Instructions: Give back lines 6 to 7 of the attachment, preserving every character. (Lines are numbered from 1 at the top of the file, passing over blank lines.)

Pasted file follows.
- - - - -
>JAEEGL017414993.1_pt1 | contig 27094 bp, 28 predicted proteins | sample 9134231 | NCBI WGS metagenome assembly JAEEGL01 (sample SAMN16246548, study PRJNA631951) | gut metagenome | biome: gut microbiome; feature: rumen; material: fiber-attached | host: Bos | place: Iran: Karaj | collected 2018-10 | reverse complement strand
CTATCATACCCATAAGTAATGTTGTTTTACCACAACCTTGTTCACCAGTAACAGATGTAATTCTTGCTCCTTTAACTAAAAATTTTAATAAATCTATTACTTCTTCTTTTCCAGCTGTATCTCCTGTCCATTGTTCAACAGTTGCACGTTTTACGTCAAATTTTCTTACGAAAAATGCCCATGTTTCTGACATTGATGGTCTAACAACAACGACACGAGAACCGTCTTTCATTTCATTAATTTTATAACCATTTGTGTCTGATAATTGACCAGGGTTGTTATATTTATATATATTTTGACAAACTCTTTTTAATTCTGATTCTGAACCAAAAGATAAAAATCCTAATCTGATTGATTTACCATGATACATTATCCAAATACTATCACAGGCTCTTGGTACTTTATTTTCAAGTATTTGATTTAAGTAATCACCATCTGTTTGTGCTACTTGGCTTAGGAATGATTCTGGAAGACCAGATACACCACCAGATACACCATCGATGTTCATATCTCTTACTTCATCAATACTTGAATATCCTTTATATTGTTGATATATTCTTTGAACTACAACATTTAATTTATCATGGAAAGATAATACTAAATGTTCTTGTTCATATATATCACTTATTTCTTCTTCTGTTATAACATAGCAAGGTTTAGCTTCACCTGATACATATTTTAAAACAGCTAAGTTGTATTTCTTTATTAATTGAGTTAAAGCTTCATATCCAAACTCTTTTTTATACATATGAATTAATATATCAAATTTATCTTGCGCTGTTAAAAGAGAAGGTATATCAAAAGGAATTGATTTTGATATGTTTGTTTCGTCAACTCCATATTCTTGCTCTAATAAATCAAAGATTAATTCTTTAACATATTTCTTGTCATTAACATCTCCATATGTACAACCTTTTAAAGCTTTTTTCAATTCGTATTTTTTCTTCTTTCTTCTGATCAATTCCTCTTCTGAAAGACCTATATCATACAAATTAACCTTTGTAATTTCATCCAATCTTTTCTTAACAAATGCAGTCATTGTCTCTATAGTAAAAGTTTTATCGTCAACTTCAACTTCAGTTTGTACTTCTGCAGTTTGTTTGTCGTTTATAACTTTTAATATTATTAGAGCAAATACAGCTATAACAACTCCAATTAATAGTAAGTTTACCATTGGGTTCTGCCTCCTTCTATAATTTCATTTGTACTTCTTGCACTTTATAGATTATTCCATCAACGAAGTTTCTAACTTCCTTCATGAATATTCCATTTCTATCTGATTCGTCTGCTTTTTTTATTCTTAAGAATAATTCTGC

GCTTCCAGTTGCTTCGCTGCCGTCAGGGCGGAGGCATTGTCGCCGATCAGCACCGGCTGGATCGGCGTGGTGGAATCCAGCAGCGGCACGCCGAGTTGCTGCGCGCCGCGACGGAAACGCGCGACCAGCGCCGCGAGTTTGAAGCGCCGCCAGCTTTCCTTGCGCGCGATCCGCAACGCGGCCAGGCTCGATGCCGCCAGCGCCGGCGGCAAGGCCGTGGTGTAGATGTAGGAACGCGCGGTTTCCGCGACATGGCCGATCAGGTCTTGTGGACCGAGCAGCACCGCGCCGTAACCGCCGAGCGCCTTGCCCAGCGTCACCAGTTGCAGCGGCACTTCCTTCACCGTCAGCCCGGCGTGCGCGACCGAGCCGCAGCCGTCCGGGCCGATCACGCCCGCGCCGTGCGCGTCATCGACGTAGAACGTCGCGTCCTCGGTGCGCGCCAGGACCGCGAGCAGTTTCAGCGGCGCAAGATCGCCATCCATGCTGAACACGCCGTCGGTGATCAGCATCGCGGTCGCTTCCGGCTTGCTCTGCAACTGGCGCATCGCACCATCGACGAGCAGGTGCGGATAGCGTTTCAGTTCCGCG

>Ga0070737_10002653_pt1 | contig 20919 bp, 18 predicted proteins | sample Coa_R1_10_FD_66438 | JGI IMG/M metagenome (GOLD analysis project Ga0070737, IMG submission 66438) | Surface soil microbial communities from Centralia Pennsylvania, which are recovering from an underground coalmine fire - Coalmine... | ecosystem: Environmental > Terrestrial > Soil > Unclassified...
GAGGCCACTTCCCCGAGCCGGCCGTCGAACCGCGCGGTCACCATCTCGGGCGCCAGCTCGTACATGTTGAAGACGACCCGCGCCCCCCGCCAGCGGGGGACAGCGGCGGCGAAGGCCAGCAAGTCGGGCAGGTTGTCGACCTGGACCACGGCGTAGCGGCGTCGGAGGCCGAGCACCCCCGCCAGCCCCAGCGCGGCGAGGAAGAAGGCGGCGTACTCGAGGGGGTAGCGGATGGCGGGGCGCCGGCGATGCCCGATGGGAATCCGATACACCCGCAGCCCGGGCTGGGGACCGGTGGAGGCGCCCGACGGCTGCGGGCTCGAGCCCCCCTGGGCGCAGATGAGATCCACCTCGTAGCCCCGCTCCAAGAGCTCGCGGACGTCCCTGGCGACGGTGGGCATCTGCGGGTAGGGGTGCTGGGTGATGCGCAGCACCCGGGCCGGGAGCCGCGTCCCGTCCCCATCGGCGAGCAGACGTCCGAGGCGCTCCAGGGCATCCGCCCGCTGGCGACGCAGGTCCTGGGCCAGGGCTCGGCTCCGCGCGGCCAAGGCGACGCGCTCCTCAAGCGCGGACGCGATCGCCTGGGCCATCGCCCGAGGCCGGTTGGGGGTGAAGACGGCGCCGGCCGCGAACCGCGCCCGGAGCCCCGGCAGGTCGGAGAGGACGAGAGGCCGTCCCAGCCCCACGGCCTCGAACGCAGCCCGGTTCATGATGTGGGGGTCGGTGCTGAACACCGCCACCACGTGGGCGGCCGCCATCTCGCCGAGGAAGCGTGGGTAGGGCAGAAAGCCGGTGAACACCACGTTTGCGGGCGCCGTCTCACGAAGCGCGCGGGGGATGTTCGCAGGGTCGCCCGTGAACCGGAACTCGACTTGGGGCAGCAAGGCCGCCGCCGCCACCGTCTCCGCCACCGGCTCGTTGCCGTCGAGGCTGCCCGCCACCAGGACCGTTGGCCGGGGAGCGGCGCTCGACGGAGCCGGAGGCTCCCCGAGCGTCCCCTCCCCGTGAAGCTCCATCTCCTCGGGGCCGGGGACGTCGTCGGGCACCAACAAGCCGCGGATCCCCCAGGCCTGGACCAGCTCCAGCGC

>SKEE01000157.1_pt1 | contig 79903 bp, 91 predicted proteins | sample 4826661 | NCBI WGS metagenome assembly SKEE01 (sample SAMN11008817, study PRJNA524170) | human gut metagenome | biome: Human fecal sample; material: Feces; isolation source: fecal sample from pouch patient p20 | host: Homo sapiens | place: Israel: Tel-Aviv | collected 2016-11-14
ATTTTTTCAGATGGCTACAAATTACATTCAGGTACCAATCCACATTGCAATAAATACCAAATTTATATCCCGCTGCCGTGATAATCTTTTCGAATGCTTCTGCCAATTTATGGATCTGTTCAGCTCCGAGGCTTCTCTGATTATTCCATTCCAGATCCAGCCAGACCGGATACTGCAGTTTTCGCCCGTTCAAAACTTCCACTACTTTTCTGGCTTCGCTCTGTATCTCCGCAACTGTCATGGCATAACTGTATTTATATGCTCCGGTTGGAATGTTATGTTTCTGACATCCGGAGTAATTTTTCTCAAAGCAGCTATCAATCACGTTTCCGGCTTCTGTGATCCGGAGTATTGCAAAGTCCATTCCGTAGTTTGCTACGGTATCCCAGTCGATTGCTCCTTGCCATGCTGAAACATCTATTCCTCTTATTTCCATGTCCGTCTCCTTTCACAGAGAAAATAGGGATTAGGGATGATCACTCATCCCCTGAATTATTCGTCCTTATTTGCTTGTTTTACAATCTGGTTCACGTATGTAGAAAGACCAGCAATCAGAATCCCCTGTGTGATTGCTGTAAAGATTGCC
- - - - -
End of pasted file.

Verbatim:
>SKEE01000157.1_pt1 | contig 79903 bp, 91 predicted proteins | sample 4826661 | NCBI WGS metagenome assembly SKEE01 (sample SAMN11008817, study PRJNA524170) | human gut metagenome | biome: Human fecal sample; material: Feces; isolation source: fecal sample from pouch patient p20 | host: Homo sapiens | place: Israel: Tel-Aviv | collected 2016-11-14
ATTTTTTCAGATGGCTACAAATTACATTCAGGTACCAATCCACATTGCAATAAATACCAAATTTATATCCCGCTGCCGTGATAATCTTTTCGAATGCTTCTGCCAATTTATGGATCTGTTCAGCTCCGAGGCTTCTCTGATTATTCCATTCCAGATCCAGCCAGACCGGATACTGCAGTTTTCGCCCGTTCAAAACTTCCACTACTTTTCTGGCTTCGCTCTGTATCTCCGCAACTGTCATGGCATAACTGTATTTATATGCTCCGGTTGGAATGTTATGTTTCTGACATCCGGAGTAATTTTTCTCAAAGCAGCTATCAATCACGTTTCCGGCTTCTGTGATCCGGAGTATTGCAAAGTCCATTCCGTAGTTTGCTACGGTATCCCAGTCGATTGCTCCTTGCCATGCTGAAACATCTATTCCTCTTATTTCCATGTCCGTCTCCTTTCACAGAGAAAATAGGGATTAGGGATGATCACTCATCCCCTGAATTATTCGTCCTTATTTGCTTGTTTTACAATCTGGTTCACGTATGTAGAAAGACCAGCAATCAGAATCCCCTGTGTGATTGCTGTAAAGATTGCC